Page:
Interpreters are obligated to listen and render a verbatim of what we hear. This is a uniquely challenging occupational task, because it is unnatural for humans to ignore what we see people do and suppress reactions to what we hear people say. Even at the subconscious level humans react to this stimuli.
I saw a CBS Sunday Morning segment on autism and it mentioned a study on attention at The Mc Govern Institute for brain research at MIT http://mcgovern.mit.edu/ . Brain scans showed standard neuro stimulation when we faced a person and they faced us or looked away. Whether a witness is looking at me or not is the least of my concerns in a legal proceeding. I am even ignoring the discerning stares of the Judge, the jury and the attorneys. But it was news to me. that, beyond my control, my brain is reacting to the physical behavior of others. I realized we interpreters are highly adept at controlling our conscious reactions and we stifle subconscious reactions. We don’t act on them. If we do, we will lose focus.
You can witness proof of interpreters excelling at this process of focus, when an untrained bilingual disputes the interpretation provided by a professional interpreter. The challenger will emphasize and spend time expressing their dissent. They display excitement over their detection. They look at the others around them soliciting support for their opinion, avoiding eye contact with the interpreter. They emphasize their bilingualism. Their tone is challenging and self-justifying. The last thing they do is to repeat the words they are challenging. But since that isn’t their priority or focus, more times than not, their recall is faulty and they admit not being able to repeat the words verbatim.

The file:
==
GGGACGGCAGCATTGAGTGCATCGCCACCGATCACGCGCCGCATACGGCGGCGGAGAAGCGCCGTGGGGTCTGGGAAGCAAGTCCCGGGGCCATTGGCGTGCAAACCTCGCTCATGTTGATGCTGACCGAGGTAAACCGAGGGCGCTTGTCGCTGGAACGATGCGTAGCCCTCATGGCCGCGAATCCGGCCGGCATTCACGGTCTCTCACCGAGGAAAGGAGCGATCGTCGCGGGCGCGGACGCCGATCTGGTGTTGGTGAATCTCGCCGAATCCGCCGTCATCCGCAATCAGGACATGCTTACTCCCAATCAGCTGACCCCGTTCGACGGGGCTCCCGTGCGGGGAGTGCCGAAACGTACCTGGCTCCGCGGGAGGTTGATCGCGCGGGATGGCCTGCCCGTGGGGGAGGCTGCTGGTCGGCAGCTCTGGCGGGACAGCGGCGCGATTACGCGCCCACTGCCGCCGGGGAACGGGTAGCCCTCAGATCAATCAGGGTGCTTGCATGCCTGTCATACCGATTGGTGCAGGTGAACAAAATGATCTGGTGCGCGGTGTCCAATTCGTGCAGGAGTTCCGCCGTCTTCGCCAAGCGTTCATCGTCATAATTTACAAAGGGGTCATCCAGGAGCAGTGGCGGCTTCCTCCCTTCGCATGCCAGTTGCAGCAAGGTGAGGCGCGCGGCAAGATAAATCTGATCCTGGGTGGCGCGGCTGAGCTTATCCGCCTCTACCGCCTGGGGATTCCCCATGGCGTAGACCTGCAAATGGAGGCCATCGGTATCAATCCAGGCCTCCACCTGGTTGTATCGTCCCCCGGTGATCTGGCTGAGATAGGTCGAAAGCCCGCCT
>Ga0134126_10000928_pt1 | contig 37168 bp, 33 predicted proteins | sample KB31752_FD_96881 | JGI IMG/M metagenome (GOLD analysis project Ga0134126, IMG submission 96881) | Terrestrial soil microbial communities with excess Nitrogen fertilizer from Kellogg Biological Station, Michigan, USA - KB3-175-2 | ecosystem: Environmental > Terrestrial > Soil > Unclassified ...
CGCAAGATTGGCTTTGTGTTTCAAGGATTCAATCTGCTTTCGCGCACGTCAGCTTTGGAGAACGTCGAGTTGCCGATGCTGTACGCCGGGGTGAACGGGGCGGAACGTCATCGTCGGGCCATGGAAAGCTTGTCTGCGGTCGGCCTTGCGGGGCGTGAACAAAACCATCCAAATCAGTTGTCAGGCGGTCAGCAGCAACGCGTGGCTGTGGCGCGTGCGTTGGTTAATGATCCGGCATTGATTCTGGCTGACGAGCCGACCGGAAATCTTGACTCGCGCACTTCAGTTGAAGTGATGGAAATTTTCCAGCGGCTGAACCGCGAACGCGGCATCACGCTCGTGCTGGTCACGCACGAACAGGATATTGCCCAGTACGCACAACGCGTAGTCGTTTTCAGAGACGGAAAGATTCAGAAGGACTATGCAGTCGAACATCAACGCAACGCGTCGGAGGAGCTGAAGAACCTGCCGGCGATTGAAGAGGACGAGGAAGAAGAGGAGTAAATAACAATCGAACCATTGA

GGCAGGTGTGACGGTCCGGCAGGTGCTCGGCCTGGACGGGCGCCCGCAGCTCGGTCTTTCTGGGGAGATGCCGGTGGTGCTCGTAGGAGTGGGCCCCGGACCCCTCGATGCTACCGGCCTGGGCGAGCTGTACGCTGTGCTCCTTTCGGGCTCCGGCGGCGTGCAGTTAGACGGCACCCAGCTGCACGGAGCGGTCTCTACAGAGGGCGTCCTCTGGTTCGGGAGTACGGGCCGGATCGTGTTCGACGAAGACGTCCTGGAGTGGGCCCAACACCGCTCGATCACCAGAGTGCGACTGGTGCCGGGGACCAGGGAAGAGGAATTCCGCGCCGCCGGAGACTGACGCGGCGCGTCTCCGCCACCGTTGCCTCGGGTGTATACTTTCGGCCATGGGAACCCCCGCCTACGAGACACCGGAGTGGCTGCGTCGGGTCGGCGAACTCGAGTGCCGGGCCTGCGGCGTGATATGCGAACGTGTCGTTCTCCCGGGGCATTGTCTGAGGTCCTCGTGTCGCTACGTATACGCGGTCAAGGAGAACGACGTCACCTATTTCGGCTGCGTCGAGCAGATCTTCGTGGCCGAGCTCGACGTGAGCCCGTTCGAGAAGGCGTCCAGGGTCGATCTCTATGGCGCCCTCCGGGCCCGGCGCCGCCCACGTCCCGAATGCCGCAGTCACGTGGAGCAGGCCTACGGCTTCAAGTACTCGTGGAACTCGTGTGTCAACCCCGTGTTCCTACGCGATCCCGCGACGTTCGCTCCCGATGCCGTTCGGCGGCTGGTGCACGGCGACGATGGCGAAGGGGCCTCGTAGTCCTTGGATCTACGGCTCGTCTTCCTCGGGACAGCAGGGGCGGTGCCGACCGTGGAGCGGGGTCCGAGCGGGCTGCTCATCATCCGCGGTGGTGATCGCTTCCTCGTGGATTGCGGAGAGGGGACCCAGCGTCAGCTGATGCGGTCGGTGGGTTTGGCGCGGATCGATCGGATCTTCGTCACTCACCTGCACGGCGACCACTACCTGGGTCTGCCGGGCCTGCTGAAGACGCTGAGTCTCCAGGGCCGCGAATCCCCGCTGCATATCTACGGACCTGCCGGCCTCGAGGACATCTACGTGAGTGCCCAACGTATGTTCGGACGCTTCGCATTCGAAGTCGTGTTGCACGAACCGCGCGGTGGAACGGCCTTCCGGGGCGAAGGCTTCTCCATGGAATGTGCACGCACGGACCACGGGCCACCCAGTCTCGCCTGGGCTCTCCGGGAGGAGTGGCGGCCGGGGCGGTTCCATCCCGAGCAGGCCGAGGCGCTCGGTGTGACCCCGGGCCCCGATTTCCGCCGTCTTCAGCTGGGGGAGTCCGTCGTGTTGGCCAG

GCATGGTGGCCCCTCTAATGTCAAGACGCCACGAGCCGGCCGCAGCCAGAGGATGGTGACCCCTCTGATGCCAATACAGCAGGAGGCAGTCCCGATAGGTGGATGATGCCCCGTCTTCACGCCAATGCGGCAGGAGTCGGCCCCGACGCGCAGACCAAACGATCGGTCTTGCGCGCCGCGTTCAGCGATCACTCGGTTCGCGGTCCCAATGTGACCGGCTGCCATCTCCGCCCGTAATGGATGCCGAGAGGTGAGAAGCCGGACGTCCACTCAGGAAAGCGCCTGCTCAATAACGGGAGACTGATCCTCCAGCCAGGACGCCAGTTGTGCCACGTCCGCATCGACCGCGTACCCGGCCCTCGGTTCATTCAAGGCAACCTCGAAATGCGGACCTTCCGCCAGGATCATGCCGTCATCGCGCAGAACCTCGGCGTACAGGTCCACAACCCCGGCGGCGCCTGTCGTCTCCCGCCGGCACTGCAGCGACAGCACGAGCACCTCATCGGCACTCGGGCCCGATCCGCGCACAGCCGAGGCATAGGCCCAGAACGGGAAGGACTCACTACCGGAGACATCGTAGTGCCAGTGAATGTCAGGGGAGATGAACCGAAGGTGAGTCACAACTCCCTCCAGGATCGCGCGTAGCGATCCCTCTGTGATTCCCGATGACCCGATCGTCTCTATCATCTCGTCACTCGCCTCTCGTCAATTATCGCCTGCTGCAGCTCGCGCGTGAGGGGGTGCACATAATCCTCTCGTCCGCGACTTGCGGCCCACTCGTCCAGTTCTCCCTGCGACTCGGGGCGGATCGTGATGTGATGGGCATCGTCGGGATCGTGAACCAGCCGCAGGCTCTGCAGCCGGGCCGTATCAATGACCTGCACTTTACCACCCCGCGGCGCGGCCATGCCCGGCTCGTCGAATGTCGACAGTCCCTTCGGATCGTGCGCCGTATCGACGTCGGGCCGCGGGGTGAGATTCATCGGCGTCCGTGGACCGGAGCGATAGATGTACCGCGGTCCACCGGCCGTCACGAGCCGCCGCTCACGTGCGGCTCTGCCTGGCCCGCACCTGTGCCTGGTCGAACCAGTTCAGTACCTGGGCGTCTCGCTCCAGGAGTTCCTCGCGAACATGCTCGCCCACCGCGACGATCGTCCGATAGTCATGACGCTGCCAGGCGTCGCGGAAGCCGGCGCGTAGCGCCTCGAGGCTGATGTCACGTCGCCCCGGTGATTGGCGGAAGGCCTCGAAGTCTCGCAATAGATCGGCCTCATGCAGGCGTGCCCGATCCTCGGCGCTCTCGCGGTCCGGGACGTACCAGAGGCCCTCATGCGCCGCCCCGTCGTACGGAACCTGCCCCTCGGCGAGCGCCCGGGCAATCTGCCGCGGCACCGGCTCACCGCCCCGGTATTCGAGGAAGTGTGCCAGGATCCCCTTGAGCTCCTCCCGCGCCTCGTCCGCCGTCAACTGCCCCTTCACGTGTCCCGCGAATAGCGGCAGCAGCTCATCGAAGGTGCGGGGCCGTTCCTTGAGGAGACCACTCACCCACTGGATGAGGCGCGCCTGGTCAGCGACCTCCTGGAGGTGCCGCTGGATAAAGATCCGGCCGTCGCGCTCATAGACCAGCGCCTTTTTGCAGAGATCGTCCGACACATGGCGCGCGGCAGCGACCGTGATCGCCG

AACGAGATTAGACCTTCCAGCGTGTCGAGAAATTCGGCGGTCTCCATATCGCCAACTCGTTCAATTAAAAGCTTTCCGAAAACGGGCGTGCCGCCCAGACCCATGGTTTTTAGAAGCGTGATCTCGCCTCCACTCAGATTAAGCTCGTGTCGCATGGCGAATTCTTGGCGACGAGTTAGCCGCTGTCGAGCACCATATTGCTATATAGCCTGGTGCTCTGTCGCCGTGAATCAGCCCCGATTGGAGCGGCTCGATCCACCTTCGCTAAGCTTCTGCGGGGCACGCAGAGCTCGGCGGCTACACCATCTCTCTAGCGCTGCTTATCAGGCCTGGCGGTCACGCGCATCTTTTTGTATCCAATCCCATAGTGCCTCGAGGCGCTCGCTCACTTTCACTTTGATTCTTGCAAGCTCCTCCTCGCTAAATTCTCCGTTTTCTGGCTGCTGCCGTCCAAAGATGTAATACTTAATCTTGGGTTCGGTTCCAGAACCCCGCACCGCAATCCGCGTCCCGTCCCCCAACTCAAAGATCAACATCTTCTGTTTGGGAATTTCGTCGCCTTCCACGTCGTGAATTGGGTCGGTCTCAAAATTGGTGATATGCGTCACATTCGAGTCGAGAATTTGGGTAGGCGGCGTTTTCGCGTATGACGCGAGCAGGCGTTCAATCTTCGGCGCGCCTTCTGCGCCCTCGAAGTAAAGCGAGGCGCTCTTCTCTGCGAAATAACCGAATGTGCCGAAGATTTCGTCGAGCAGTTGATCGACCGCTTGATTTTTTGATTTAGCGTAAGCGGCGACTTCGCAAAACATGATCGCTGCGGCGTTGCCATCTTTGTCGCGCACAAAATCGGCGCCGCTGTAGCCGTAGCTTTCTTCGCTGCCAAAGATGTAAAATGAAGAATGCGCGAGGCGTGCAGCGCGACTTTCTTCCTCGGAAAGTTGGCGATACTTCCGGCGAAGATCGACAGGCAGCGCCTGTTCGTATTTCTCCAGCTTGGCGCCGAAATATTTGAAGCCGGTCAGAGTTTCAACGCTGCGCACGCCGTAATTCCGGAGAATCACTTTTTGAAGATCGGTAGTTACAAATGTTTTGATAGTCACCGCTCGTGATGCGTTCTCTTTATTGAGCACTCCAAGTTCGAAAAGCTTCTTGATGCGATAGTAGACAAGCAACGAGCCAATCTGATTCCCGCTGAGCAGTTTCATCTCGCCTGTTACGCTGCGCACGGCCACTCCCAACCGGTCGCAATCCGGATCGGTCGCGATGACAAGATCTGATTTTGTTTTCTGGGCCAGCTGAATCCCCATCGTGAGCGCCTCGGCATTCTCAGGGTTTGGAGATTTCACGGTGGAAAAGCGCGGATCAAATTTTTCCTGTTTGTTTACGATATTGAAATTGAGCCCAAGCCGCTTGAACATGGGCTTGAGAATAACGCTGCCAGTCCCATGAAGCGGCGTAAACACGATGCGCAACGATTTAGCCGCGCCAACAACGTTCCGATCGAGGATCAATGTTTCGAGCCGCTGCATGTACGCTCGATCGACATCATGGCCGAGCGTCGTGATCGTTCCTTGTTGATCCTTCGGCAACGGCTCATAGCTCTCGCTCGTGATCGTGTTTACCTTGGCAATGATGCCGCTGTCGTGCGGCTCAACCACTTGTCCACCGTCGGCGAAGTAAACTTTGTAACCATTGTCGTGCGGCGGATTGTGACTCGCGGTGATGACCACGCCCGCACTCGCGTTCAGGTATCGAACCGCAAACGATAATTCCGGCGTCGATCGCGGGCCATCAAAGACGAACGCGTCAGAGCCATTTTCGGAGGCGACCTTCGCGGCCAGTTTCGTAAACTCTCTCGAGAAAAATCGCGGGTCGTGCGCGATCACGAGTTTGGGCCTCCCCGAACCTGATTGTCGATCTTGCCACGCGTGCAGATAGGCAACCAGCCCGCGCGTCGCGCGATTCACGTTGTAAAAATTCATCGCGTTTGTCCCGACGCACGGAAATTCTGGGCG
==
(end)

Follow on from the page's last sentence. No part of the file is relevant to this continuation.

Meanwhile, the interpreter’s demeanor is the opposite. The interpreter is subdued because he or she is sorting through their metal hard drive of what we heard spoken and what we interpreted. Even during this interruption, that is our focus.
Our sole center of attention is on the words spoken. We have no personal agenda. Legal interpreters have no vested interest in the outcome of the case. We have no bias. Our task is all consuming and difficult enough as is. The message is a ticker tape of words running across our minds.
Shutting out external stimulation is a real skill. What caught your eye in the photo from the Hot Air Balloon Fiesta in Albuquerque, New Mexico? The gas balloon looming in the horizon or the teeny tiny lizard we found on the launch field?
What we do is a process of hearing without feeling any emotional reaction to what is being said. We focus on the words, tone and register that we hear so intently, that we perform machine like. Some of us call it being in the zone. And it does become more automatic the longer you perform and develop the skill.
But at least our brains still sense all the stimuli even though we don’t react to it.
Good to know.